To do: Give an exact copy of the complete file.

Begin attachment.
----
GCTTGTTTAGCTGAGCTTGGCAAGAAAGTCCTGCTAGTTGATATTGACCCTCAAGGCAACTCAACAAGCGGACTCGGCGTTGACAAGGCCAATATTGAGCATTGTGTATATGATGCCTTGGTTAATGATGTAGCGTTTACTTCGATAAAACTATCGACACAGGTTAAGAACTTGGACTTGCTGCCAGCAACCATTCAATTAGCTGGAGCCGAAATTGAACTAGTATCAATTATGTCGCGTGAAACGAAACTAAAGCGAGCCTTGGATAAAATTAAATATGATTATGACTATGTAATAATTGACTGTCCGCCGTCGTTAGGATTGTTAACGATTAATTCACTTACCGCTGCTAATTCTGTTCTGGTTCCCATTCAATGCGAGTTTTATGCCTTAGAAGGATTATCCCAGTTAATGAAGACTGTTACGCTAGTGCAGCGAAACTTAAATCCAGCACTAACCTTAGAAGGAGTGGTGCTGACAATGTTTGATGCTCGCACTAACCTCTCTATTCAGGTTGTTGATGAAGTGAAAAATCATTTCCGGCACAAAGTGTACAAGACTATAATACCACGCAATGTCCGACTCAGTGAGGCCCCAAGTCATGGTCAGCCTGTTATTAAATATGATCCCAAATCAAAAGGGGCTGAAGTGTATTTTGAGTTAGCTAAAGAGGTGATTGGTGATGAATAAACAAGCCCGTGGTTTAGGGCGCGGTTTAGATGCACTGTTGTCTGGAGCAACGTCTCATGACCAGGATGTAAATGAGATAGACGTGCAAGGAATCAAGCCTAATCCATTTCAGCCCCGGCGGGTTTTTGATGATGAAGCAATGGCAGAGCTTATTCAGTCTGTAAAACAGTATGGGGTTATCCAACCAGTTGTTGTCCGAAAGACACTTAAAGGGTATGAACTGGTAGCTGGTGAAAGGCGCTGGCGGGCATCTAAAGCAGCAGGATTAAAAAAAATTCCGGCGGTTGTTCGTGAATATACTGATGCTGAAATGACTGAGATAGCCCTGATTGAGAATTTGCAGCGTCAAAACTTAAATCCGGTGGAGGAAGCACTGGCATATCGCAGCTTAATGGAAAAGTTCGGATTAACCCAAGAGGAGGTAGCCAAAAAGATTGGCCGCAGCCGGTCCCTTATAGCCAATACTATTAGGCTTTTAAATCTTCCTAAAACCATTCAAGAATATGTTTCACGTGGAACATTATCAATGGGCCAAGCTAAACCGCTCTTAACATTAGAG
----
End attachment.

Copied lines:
GCTTGTTTAGCTGAGCTTGGCAAGAAAGTCCTGCTAGTTGATATTGACCCTCAAGGCAACTCAACAAGCGGACTCGGCGTTGACAAGGCCAATATTGAGCATTGTGTATATGATGCCTTGGTTAATGATGTAGCGTTTACTTCGATAAAACTATCGACACAGGTTAAGAACTTGGACTTGCTGCCAGCAACCATTCAATTAGCTGGAGCCGAAATTGAACTAGTATCAATTATGTCGCGTGAAACGAAACTAAAGCGAGCCTTGGATAAAATTAAATATGATTATGACTATGTAATAATTGACTGTCCGCCGTCGTTAGGATTGTTAACGATTAATTCACTTACCGCTGCTAATTCTGTTCTGGTTCCCATTCAATGCGAGTTTTATGCCTTAGAAGGATTATCCCAGTTAATGAAGACTGTTACGCTAGTGCAGCGAAACTTAAATCCAGCACTAACCTTAGAAGGAGTGGTGCTGACAATGTTTGATGCTCGCACTAACCTCTCTATTCAGGTTGTTGATGAAGTGAAAAATCATTTCCGGCACAAAGTGTACAAGACTATAATACCACGCAATGTCCGACTCAGTGAGGCCCCAAGTCATGGTCAGCCTGTTATTAAATATGATCCCAAATCAAAAGGGGCTGAAGTGTATTTTGAGTTAGCTAAAGAGGTGATTGGTGATGAATAAACAAGCCCGTGGTTTAGGGCGCGGTTTAGATGCACTGTTGTCTGGAGCAACGTCTCATGACCAGGATGTAAATGAGATAGACGTGCAAGGAATCAAGCCTAATCCATTTCAGCCCCGGCGGGTTTTTGATGATGAAGCAATGGCAGAGCTTATTCAGTCTGTAAAACAGTATGGGGTTATCCAACCAGTTGTTGTCCGAAAGACACTTAAAGGGTATGAACTGGTAGCTGGTGAAAGGCGCTGGCGGGCATCTAAAGCAGCAGGATTAAAAAAAATTCCGGCGGTTGTTCGTGAATATACTGATGCTGAAATGACTGAGATAGCCCTGATTGAGAATTTGCAGCGTCAAAACTTAAATCCGGTGGAGGAAGCACTGGCATATCGCAGCTTAATGGAAAAGTTCGGATTAACCCAAGAGGAGGTAGCCAAAAAGATTGGCCGCAGCCGGTCCCTTATAGCCAATACTATTAGGCTTTTAAATCTTCCTAAAACCATTCAAGAATATGTTTCACGTGGAACATTATCAATGGGCCAAGCTAAACCGCTCTTAACATTAGAG